Although, I will listen to the advice of fellow school teachers in future when they tell me not to sit somewhere because there's "many mosquitoes".... instead of laughing in their face because "its the middle of the day, and everyone knows mosquitoes are directly related to vampires". Well guess what Zara? Vampires don't exist and mosquitoes do come out during the daytime.

ps. my students were extra cute today.


Tuesday, 21 July 2015

Just about sums things up....

I bleached my hair and eyebrows over the weekend. I am a natural brunette, a dark brunette. I am now blonde. Bright strawberry blond. My hair is big and curly, and it's very noticeable.

I went out on Saturday night after making this change...some people claimed not to even recognize me. Basically, it's a big change.

Come Tuesday morning... the first day back to school after a 3 day awesome weekend. I am hungover and tired. This is probably the best way to be. In this state, you genuinely do not give a fuck. You are focused on simply getting through the day and trying to slip by under the radar.

I'm glad I am feeling this way today, because coming to work with bleached hair is something that I was dreading. It is not getting attention that I was afraid of. Having people mention it, saying something like "すごい, oh wow, your hair!" is not what I dread, let me make that clear. In fact, after making a significant change to your physical appearance, a compliment or some sort of acknowledgement is always a nice thing to receive. What I dreaded was the feeling of being ignored. I am always ignored, but when something noticeable occurs, then the feeling of being ignored is even more potent.

So, how did my colleagues react when I rocked up to school this morning with bleach blonde hair for the first time in my life? They didn't. The Vice Principle, who very clearly dislikes me, seems to have even more contempt towards me. It is so annoying that we sit within each others eye-line. If this was a few months ago, I would be bothered. But, I am leaving this job is 2 weeks. So, I can revel in how ridiculous and stupid this whole things is.

Always after having such great weekends here, with so many fun and interesting things going on, I tend to get the feeling of "Is it a mistake to leave?", but then, when I come to work and have to deal with the cold reception of my colleagues, I know that I am making the right decision.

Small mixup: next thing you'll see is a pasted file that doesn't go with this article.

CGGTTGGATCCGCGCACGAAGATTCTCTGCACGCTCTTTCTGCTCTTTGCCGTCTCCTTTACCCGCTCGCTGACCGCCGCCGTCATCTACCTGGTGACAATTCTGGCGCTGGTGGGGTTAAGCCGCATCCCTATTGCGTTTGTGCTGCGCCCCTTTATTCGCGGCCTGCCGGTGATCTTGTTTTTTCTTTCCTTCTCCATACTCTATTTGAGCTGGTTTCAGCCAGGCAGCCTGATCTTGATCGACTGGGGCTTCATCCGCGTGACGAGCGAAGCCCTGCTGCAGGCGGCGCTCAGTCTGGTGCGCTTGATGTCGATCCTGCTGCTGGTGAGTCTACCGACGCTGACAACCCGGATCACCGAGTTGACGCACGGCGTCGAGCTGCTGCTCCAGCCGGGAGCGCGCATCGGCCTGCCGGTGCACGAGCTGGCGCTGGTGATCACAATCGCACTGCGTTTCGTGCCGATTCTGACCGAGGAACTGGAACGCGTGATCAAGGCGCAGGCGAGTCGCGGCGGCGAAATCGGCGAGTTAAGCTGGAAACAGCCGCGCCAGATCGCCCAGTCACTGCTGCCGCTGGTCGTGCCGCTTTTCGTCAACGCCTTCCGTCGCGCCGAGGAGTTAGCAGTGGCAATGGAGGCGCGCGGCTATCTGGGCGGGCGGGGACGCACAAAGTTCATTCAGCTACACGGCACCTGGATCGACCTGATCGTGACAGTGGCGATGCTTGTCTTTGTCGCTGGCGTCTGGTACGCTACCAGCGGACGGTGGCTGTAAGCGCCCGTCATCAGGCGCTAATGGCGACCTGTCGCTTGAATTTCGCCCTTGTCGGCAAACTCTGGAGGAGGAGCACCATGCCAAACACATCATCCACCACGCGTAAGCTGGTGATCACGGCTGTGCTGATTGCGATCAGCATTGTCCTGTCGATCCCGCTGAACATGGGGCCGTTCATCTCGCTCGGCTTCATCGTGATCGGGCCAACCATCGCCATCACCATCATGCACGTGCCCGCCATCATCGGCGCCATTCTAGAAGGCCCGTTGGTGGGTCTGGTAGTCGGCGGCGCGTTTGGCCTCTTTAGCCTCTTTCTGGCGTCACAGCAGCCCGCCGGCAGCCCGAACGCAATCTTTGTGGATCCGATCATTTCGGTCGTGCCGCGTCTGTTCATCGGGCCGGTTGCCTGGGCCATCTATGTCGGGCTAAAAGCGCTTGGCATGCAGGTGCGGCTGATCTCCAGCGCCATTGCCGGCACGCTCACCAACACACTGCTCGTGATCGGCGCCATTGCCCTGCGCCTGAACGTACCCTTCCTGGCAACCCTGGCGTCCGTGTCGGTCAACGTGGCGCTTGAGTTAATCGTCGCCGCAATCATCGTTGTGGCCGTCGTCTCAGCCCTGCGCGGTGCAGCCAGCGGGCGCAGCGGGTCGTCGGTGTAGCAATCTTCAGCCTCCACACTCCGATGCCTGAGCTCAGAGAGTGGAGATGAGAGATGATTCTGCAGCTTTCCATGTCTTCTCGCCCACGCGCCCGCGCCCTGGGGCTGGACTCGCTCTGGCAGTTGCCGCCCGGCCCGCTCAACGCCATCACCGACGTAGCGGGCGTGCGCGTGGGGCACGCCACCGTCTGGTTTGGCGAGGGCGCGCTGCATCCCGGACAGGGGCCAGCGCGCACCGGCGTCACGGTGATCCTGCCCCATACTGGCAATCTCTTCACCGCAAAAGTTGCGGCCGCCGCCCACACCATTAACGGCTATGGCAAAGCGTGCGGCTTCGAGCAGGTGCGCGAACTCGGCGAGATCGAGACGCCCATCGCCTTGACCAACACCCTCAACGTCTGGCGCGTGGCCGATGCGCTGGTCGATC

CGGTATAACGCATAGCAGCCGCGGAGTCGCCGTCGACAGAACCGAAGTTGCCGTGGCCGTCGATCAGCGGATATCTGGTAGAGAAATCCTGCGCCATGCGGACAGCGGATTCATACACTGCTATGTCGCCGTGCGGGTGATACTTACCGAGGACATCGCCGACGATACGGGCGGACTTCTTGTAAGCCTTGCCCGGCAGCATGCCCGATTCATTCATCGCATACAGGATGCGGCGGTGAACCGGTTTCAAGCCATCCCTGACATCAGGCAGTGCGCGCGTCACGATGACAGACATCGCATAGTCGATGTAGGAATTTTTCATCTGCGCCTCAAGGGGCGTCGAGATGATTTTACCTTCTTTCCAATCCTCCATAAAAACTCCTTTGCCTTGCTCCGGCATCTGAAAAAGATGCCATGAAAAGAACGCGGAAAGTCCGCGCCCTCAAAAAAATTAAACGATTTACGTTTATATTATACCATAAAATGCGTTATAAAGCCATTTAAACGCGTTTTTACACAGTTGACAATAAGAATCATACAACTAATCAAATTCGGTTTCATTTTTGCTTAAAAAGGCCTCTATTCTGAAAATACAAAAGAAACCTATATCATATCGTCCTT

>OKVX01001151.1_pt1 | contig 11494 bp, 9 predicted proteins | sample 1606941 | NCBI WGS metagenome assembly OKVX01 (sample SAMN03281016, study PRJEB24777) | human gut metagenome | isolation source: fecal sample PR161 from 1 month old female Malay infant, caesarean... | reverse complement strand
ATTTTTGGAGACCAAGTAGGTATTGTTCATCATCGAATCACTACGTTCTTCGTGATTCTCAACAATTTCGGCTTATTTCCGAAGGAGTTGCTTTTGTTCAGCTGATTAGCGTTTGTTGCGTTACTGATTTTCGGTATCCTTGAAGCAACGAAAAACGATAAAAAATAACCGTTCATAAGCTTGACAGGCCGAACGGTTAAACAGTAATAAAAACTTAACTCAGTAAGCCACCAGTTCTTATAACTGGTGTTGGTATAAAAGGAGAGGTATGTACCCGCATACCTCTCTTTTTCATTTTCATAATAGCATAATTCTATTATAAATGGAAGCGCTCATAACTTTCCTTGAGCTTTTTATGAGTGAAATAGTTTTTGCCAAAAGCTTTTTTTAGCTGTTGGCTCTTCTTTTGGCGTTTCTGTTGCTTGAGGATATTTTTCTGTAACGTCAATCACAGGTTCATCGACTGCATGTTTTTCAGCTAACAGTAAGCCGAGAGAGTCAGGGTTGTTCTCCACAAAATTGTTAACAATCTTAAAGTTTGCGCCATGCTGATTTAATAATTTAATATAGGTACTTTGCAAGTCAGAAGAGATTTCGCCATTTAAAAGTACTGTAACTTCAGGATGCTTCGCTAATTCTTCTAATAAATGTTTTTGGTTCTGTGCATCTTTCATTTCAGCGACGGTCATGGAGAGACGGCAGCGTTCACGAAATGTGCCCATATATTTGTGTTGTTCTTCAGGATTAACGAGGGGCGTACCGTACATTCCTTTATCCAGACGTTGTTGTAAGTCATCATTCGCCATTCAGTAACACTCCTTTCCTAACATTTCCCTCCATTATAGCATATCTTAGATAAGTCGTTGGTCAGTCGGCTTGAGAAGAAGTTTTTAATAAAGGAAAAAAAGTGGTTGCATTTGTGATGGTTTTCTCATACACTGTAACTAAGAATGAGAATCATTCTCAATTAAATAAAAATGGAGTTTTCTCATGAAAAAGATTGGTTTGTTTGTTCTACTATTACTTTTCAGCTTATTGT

Japanese Rockabilly dancing

There certainly is an obsession with rockabilly dancing in Japan.

A well-known dance group, who dress as though they just walked out of the 50s, operate in Harajuku. They largely consist of rather old dudes, who probably were around in the 50s. You can find them twisting and shaking at the entrance to Yoyogi park on a Sunday. If you Google "Harajuku rockabilly dancing" you will find an abundance of videos of them, taken by surprised tourists.

However, as much of a novelty as these guys might seem to be, the obsession with rockabilly dancing is not exclusive to Harajuku. It is actually very common place in many parts of Japan. In fact, I'm starting to get the impression that most universities, institutions and towns in Japan have a rockabilly dance club. Almost every festival I have been to has had a group of rockabilly dancers. Just men, just women, men and women mixed, matching outfits, leathers waistcoats, petticoats, polka dots, sideburns....spend one summer in Japan visiting numerous festivals and you're likely to get your fair-share of rockabilly dance performances. I remember being very surprised and slightly confused to have found 4 separate rockabilly dancing groups at the Mito Matsuri last year. 

I don't know what has influenced this movement, or why it is so popular, but I do know that it is awesome!
Here is a short glimpse of some rockabilly dancers I saw at a beach party at 海の家 山形屋  (Yamagataya, Ajigaura beach, Hitachinaka) last night:

Thursday, 16 July 2015

Next on the agenda Saturday July 25th

So, I have found a couple things happening which will more than compensate for the lack of my attendance at FujiRock. I was planning to go down to Tokyo that weekend anyway, as I will be meeting my cousin Jason on his first day moving to Japan on the JET, I figured I should find some fun stuff to go to. And, oh boy have I succeeded!

The opening party for artist Bunny Bissoux's exhibition....

Followed by:

A mad decent night
This night looks sweeeeet

I have already told Jason that I will be hung over on Sunday when I see him. He more thank understands. COUSINS RULE.

Wednesday, 15 July 2015

Fuji Rock 2015

I almost had a little cry about missing Fuji Rock for a second year in a row. Until I saw the line-up. What a pile of wank, seriously.

Here is the line-up for FujiRock this year.

Foo Fighters and Muse... seriously, I might as well be 14 years old and going to Reading Festival whilst puking in my tent from having downed too many cans of Fosters.

Come on Japan...sort it out.

Monday, 13 July 2015

Waver Waver

I will start this post with a short description of my current situation.